keywords = "Emotion regulation, HPA reactivity, Psychosocial stress, Schizophrenia, Theta and beta oscillatory activity, Trier Social Stress Test (TSST)",
author = "Elizabeth Andersen and Alana Campbell and Girdler, {Susan S} and Kelly Duffy and Aysenil Belger",
year = "2019",
month = "2",
day = "1",
doi = "10.1016/j.clinph.2018.10.019",
language = "English (US)",
volume = "130",
pages = "214--223",
journal = "Clinical Neurophysiology",
issn = "1388-2457",
publisher = "Elsevier Ireland Ltd",
number = "2",

}

TY - JOUR

T1 - Acute stress modifies oscillatory indices of affective processing

T2 - Clinical Neurophysiology

AU - Andersen, Elizabeth

AU - Campbell, Alana

AU - Girdler, Susan S

AU - Duffy, Kelly

AU - Belger, Aysenil

PY - 2019/2/1

Y1 - 2019/2/1

N2 - Objective: The current study evaluated the differential impact of acute psychosocial stress exposure on oscillatory correlates of affective processing in control participants and patients with schizophrenia spectrum disorders (SCZ) to elucidate the stress-mediated pathway to psychopathology. Methods: EEG was recorded while 21 control participants and 21 patients with SCZ performed emotional framing tasks (assessing a key aspect of emotion regulation (ER)) before and after a laboratory stress challenge (Trier Social Stress Test). EEG spectral perturbations evoked in response to neutral and aversive stimuli (presented with positive or negative contextual cues) were extracted in theta (4–8 Hz) and beta (12–30 Hz) frequencies. Results: Patients demonstrated aberrant theta and beta oscillatory activity, with impaired frontal theta-mediated framing and beta-derived motivated attention processes relative to controls. Following stress exposure, controls exhibited impaired frontal theta-mediated emotional framing, similar to the oscillatory profile observed in patients before stress. Conclusions: The acute stress-induced oscillatory changes observed in controls were persistently present in patients, indicating an inefficiency of fronto-limbic adaptation to stress exposure. Significance: Results provide novel insight on the electrophysiological correlates of arousal and affect regulation, which are core homogeneous symptom dimensions shared across neuropsychiatric disorders, and shed light on putative mechanisms in the translation of stress into psychopathology.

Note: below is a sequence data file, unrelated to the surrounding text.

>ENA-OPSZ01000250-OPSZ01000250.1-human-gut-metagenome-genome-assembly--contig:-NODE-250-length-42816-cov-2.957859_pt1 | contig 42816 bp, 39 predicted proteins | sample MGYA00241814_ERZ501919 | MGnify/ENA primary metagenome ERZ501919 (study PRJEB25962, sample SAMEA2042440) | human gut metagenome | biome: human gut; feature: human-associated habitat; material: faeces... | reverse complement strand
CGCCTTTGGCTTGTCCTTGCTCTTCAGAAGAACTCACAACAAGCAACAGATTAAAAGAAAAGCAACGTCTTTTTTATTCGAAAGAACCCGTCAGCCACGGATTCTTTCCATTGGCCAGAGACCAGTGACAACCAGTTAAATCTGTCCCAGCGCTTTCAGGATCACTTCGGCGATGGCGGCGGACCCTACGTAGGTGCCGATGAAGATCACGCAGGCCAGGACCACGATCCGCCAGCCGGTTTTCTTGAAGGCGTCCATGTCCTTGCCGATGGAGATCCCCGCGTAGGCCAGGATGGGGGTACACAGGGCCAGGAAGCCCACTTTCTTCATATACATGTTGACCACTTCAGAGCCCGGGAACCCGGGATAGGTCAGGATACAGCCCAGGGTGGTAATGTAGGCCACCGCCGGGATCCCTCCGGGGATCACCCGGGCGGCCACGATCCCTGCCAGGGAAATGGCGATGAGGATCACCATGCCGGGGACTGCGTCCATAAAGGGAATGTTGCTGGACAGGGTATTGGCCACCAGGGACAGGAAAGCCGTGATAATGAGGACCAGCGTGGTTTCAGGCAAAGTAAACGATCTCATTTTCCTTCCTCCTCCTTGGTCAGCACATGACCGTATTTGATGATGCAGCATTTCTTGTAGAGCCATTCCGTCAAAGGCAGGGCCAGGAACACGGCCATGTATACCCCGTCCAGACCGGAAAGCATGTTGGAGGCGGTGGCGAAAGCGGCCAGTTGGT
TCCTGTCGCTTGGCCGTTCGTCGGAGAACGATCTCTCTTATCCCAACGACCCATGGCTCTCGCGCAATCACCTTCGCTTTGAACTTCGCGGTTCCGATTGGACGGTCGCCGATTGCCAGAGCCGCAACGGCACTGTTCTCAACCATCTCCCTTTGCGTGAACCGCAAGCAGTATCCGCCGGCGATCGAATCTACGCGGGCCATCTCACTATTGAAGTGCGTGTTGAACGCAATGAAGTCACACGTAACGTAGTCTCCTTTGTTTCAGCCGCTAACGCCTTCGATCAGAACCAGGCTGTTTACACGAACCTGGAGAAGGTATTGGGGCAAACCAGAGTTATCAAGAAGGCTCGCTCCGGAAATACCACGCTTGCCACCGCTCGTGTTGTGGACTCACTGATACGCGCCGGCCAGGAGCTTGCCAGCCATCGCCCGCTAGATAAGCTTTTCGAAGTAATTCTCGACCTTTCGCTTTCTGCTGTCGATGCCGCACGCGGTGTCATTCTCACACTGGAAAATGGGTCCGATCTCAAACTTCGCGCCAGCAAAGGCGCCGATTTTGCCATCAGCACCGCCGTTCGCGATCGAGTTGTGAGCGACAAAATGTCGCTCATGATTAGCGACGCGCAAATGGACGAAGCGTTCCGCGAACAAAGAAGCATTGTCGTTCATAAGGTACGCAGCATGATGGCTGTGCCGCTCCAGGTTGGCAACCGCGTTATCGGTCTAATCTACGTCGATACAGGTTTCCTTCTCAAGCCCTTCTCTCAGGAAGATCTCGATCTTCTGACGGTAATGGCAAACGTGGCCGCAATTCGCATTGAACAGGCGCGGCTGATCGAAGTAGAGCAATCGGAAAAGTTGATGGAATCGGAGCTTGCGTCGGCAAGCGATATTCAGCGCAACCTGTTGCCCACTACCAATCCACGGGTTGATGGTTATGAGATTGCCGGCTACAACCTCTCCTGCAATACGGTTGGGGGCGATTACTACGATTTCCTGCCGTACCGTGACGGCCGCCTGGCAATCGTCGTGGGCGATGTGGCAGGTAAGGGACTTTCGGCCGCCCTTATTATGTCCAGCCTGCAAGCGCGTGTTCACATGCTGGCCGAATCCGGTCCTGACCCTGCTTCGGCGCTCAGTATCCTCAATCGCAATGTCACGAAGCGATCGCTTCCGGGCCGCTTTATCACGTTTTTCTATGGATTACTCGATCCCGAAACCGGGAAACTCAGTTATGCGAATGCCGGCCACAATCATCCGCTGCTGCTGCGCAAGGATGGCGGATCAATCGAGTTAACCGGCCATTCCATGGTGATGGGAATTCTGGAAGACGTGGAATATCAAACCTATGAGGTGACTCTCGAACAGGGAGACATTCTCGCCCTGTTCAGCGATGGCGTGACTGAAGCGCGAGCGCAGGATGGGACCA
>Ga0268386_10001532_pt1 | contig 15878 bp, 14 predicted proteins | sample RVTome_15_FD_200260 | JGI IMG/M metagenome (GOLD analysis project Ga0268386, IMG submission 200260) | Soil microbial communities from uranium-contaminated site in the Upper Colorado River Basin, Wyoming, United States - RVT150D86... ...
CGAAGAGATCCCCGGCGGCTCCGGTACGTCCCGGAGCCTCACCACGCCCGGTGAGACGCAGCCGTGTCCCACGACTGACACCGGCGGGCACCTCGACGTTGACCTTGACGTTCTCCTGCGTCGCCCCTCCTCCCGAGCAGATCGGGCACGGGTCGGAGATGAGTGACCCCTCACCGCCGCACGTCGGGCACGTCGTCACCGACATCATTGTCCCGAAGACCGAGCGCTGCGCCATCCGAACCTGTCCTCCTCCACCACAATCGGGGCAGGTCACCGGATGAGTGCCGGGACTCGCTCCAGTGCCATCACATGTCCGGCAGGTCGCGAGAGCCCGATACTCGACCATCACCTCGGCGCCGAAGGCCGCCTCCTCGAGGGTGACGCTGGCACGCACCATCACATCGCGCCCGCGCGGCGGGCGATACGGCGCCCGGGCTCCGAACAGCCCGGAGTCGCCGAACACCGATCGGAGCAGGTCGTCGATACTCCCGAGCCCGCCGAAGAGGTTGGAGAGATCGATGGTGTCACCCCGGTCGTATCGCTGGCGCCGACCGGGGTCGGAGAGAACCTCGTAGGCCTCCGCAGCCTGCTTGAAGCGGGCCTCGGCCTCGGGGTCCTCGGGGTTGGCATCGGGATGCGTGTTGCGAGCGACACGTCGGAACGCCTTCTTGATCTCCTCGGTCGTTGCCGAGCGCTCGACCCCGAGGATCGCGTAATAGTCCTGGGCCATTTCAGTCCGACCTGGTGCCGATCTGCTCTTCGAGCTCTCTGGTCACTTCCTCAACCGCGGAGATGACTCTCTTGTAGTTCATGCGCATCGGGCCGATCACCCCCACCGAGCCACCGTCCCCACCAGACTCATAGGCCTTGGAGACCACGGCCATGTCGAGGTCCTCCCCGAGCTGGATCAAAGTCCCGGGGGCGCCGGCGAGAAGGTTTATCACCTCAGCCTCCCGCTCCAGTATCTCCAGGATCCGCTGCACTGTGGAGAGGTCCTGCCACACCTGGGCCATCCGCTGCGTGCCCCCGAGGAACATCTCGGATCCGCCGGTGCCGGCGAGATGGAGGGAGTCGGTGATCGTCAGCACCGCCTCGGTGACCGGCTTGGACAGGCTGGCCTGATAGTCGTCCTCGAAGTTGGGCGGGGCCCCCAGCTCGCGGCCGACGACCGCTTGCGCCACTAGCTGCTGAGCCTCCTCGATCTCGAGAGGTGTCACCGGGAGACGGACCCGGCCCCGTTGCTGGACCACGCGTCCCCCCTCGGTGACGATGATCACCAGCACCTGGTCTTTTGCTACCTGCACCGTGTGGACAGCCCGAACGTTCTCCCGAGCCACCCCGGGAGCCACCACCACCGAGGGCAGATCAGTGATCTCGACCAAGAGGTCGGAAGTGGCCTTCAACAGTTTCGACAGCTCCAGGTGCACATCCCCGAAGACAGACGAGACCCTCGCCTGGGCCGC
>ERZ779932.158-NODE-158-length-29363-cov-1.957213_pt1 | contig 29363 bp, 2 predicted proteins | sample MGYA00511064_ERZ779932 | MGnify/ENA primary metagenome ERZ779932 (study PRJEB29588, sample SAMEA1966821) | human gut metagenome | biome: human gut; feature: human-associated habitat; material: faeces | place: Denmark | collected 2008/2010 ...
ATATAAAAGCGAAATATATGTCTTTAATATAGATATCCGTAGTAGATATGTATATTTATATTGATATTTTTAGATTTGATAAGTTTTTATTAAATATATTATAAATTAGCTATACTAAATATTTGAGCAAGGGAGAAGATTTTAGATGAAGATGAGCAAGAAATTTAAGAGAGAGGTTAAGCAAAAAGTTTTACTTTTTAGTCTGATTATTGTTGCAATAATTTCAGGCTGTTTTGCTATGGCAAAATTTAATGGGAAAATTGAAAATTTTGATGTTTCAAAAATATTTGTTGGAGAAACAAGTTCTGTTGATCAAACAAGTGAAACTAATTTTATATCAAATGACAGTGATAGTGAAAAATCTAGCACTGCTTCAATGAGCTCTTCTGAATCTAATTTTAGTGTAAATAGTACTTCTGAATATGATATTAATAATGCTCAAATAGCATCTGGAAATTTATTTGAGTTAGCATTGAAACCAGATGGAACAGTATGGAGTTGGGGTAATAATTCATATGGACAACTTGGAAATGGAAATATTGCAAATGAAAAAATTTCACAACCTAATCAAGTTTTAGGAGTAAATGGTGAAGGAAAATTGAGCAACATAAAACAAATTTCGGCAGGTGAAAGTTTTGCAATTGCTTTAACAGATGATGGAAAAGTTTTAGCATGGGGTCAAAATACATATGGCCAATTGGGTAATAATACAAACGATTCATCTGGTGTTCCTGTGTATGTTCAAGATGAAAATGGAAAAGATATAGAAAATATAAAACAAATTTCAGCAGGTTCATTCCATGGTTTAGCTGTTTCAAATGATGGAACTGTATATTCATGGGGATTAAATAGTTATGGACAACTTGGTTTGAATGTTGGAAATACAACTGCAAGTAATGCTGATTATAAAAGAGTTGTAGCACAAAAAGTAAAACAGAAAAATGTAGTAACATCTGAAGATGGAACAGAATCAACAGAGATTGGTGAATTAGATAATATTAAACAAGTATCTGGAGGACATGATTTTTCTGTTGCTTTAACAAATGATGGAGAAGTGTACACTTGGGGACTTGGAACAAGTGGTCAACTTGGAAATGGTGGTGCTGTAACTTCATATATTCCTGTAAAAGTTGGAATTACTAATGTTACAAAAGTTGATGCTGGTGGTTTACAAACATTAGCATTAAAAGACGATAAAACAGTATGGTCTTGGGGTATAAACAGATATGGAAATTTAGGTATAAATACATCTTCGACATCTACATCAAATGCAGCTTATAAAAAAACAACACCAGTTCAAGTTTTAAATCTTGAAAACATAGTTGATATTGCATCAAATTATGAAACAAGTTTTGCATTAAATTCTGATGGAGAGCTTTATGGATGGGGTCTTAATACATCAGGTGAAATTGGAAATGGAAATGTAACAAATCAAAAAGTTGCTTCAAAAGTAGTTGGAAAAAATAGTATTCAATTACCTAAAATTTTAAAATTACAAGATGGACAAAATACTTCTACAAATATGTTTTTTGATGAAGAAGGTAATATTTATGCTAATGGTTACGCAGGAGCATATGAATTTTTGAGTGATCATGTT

AB - Objective: The current study evaluated the differential impact of acute psychosocial stress exposure on oscillatory correlates of affective processing in control participants and patients with schizophrenia spectrum disorders (SCZ) to elucidate the stress-mediated pathway to psychopathology. Methods: EEG was recorded while 21 control participants and 21 patients with SCZ performed emotional framing tasks (assessing a key aspect of emotion regulation (ER)) before and after a laboratory stress challenge (Trier Social Stress Test). EEG spectral perturbations evoked in response to neutral and aversive stimuli (presented with positive or negative contextual cues) were extracted in theta (4–8 Hz) and beta (12–30 Hz) frequencies. Results: Patients demonstrated aberrant theta and beta oscillatory activity, with impaired frontal theta-mediated framing and beta-derived motivated attention processes relative to controls. Following stress exposure, controls exhibited impaired frontal theta-mediated emotional framing, similar to the oscillatory profile observed in patients before stress. Conclusions: The acute stress-induced oscillatory changes observed in controls were persistently present in patients, indicating an inefficiency of fronto-limbic adaptation to stress exposure. Significance: Results provide novel insight on the electrophysiological correlates of arousal and affect regulation, which are core homogeneous symptom dimensions shared across neuropsychiatric disorders, and shed light on putative mechanisms in the translation of stress into psychopathology.

KW - Emotion regulation

KW - HPA reactivity

KW - Psychosocial stress

KW - Schizophrenia

KW - Theta and beta oscillatory activity

KW - Trier Social Stress Test (TSST)

UR - http://www.scopus.com/inward/record.url?scp=85058665681&partnerID=8YFLogxK

UR - http://www.scopus.com/inward/citedby.url?scp=85058665681&partnerID=8YFLogxK

U2 - 10.1016/j.clinph.2018.10.019

DO - 10.1016/j.clinph.2018.10.019

M3 - Article

VL - 130

SP - 214

EP - 223

JO - Clinical Neurophysiology

JF - Clinical Neurophysiology

SN - 1388-2457

IS - 2

ER -